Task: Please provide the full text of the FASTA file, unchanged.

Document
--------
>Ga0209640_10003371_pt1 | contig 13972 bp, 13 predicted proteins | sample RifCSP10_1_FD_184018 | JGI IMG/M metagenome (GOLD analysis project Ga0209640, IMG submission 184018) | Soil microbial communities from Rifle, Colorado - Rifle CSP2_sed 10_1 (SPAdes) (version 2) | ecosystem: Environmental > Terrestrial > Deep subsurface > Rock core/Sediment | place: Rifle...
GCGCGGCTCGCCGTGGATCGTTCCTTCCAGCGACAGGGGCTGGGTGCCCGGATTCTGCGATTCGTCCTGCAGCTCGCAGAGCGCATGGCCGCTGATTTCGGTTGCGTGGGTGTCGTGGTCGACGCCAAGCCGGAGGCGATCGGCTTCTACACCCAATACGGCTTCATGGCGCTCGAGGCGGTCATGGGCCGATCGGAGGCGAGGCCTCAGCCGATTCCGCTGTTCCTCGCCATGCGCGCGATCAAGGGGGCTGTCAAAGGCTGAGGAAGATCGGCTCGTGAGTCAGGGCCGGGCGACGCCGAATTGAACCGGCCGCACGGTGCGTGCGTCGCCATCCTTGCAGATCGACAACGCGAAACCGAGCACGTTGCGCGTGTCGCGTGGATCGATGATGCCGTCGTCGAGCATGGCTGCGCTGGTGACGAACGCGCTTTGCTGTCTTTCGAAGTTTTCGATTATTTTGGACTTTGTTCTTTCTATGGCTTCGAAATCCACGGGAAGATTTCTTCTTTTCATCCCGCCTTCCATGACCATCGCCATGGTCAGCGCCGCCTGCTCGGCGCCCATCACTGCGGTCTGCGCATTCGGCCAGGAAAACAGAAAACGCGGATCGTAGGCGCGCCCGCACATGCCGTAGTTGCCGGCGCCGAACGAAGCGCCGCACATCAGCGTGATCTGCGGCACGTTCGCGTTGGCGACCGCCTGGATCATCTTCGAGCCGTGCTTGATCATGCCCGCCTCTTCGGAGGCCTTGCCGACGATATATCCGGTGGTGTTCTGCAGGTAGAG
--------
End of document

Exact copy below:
>Ga0209640_10003371_pt1 | contig 13972 bp, 13 predicted proteins | sample RifCSP10_1_FD_184018 | JGI IMG/M metagenome (GOLD analysis project Ga0209640, IMG submission 184018) | Soil microbial communities from Rifle, Colorado - Rifle CSP2_sed 10_1 (SPAdes) (version 2) | ecosystem: Environmental > Terrestrial > Deep subsurface > Rock core/Sediment | place: Rifle...
GCGCGGCTCGCCGTGGATCGTTCCTTCCAGCGACAGGGGCTGGGTGCCCGGATTCTGCGATTCGTCCTGCAGCTCGCAGAGCGCATGGCCGCTGATTTCGGTTGCGTGGGTGTCGTGGTCGACGCCAAGCCGGAGGCGATCGGCTTCTACACCCAATACGGCTTCATGGCGCTCGAGGCGGTCATGGGCCGATCGGAGGCGAGGCCTCAGCCGATTCCGCTGTTCCTCGCCATGCGCGCGATCAAGGGGGCTGTCAAAGGCTGAGGAAGATCGGCTCGTGAGTCAGGGCCGGGCGACGCCGAATTGAACCGGCCGCACGGTGCGTGCGTCGCCATCCTTGCAGATCGACAACGCGAAACCGAGCACGTTGCGCGTGTCGCGTGGATCGATGATGCCGTCGTCGAGCATGGCTGCGCTGGTGACGAACGCGCTTTGCTGTCTTTCGAAGTTTTCGATTATTTTGGACTTTGTTCTTTCTATGGCTTCGAAATCCACGGGAAGATTTCTTCTTTTCATCCCGCCTTCCATGACCATCGCCATGGTCAGCGCCGCCTGCTCGGCGCCCATCACTGCGGTCTGCGCATTCGGCCAGGAAAACAGAAAACGCGGATCGTAGGCGCGCCCGCACATGCCGTAGTTGCCGGCGCCGAACGAAGCGCCGCACATCAGCGTGATCTGCGGCACGTTCGCGTTGGCGACCGCCTGGATCATCTTCGAGCCGTGCTTGATCATGCCCGCCTCTTCGGAGGCCTTGCCGACGATATATCCGGTGGTGTTCTGCAGGTAGAG